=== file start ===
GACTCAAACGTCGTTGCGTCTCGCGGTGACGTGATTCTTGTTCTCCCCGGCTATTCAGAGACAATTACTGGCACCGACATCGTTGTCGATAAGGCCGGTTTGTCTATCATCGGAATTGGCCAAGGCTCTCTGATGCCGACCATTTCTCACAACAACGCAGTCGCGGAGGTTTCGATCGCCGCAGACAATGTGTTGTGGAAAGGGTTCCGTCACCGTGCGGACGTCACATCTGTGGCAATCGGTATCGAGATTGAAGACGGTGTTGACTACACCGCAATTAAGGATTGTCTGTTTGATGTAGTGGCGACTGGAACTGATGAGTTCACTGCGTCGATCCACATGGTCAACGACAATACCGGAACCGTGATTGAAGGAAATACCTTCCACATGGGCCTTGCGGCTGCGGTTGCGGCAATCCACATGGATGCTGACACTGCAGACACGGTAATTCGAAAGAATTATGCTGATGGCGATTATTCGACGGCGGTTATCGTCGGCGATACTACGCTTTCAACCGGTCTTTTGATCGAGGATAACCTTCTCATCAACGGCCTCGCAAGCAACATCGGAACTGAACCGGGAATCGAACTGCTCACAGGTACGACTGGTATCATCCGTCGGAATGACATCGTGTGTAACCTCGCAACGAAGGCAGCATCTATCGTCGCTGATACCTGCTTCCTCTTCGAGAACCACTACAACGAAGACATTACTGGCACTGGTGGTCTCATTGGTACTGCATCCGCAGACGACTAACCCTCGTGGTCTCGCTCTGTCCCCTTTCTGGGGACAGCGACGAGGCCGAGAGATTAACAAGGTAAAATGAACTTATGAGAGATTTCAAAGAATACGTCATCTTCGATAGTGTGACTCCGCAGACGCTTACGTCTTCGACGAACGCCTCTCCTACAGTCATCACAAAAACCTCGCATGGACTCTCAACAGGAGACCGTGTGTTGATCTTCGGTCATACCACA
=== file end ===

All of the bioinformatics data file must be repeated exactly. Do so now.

GACTCAAACGTCGTTGCGTCTCGCGGTGACGTGATTCTTGTTCTCCCCGGCTATTCAGAGACAATTACTGGCACCGACATCGTTGTCGATAAGGCCGGTTTGTCTATCATCGGAATTGGCCAAGGCTCTCTGATGCCGACCATTTCTCACAACAACGCAGTCGCGGAGGTTTCGATCGCCGCAGACAATGTGTTGTGGAAAGGGTTCCGTCACCGTGCGGACGTCACATCTGTGGCAATCGGTATCGAGATTGAAGACGGTGTTGACTACACCGCAATTAAGGATTGTCTGTTTGATGTAGTGGCGACTGGAACTGATGAGTTCACTGCGTCGATCCACATGGTCAACGACAATACCGGAACCGTGATTGAAGGAAATACCTTCCACATGGGCCTTGCGGCTGCGGTTGCGGCAATCCACATGGATGCTGACACTGCAGACACGGTAATTCGAAAGAATTATGCTGATGGCGATTATTCGACGGCGGTTATCGTCGGCGATACTACGCTTTCAACCGGTCTTTTGATCGAGGATAACCTTCTCATCAACGGCCTCGCAAGCAACATCGGAACTGAACCGGGAATCGAACTGCTCACAGGTACGACTGGTATCATCCGTCGGAATGACATCGTGTGTAACCTCGCAACGAAGGCAGCATCTATCGTCGCTGATACCTGCTTCCTCTTCGAGAACCACTACAACGAAGACATTACTGGCACTGGTGGTCTCATTGGTACTGCATCCGCAGACGACTAACCCTCGTGGTCTCGCTCTGTCCCCTTTCTGGGGACAGCGACGAGGCCGAGAGATTAACAAGGTAAAATGAACTTATGAGAGATTTCAAAGAATACGTCATCTTCGATAGTGTGACTCCGCAGACGCTTACGTCTTCGACGAACGCCTCTCCTACAGTCATCACAAAAACCTCGCATGGACTCTCAACAGGAGACCGTGTGTTGATCTTCGGTCATACCACA